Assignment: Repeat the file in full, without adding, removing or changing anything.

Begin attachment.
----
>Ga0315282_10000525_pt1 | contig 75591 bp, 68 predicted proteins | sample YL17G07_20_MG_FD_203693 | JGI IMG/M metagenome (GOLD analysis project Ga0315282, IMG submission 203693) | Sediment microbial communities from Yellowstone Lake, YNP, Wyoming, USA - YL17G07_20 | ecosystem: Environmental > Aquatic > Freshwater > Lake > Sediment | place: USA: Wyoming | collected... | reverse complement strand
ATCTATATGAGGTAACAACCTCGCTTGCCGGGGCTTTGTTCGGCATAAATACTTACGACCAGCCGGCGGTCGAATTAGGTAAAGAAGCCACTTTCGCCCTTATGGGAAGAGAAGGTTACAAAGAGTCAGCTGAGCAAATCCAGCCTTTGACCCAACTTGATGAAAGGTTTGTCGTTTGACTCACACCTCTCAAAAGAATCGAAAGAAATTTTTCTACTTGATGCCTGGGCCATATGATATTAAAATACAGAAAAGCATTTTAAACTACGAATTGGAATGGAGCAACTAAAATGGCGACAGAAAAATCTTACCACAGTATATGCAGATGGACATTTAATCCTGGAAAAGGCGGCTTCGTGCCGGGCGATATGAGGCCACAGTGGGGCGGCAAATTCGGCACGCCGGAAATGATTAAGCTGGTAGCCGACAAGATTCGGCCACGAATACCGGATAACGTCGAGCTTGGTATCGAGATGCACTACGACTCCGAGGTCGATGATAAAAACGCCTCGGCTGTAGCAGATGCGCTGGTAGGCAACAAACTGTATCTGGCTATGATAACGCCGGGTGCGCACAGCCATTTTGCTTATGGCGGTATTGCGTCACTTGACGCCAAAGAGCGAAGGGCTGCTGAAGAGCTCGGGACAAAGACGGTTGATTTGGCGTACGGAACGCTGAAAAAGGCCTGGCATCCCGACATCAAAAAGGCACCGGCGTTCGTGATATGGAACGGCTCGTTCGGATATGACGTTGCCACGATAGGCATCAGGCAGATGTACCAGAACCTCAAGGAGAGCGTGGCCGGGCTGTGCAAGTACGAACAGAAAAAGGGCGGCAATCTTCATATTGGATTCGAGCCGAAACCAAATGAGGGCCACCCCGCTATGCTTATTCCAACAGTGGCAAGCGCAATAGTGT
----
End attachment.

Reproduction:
>Ga0315282_10000525_pt1 | contig 75591 bp, 68 predicted proteins | sample YL17G07_20_MG_FD_203693 | JGI IMG/M metagenome (GOLD analysis project Ga0315282, IMG submission 203693) | Sediment microbial communities from Yellowstone Lake, YNP, Wyoming, USA - YL17G07_20 | ecosystem: Environmental > Aquatic > Freshwater > Lake > Sediment | place: USA: Wyoming | collected... | reverse complement strand
ATCTATATGAGGTAACAACCTCGCTTGCCGGGGCTTTGTTCGGCATAAATACTTACGACCAGCCGGCGGTCGAATTAGGTAAAGAAGCCACTTTCGCCCTTATGGGAAGAGAAGGTTACAAAGAGTCAGCTGAGCAAATCCAGCCTTTGACCCAACTTGATGAAAGGTTTGTCGTTTGACTCACACCTCTCAAAAGAATCGAAAGAAATTTTTCTACTTGATGCCTGGGCCATATGATATTAAAATACAGAAAAGCATTTTAAACTACGAATTGGAATGGAGCAACTAAAATGGCGACAGAAAAATCTTACCACAGTATATGCAGATGGACATTTAATCCTGGAAAAGGCGGCTTCGTGCCGGGCGATATGAGGCCACAGTGGGGCGGCAAATTCGGCACGCCGGAAATGATTAAGCTGGTAGCCGACAAGATTCGGCCACGAATACCGGATAACGTCGAGCTTGGTATCGAGATGCACTACGACTCCGAGGTCGATGATAAAAACGCCTCGGCTGTAGCAGATGCGCTGGTAGGCAACAAACTGTATCTGGCTATGATAACGCCGGGTGCGCACAGCCATTTTGCTTATGGCGGTATTGCGTCACTTGACGCCAAAGAGCGAAGGGCTGCTGAAGAGCTCGGGACAAAGACGGTTGATTTGGCGTACGGAACGCTGAAAAAGGCCTGGCATCCCGACATCAAAAAGGCACCGGCGTTCGTGATATGGAACGGCTCGTTCGGATATGACGTTGCCACGATAGGCATCAGGCAGATGTACCAGAACCTCAAGGAGAGCGTGGCCGGGCTGTGCAAGTACGAACAGAAAAAGGGCGGCAATCTTCATATTGGATTCGAGCCGAAACCAAATGAGGGCCACCCCGCTATGCTTATTCCAACAGTGGCAAGCGCAATAGTGT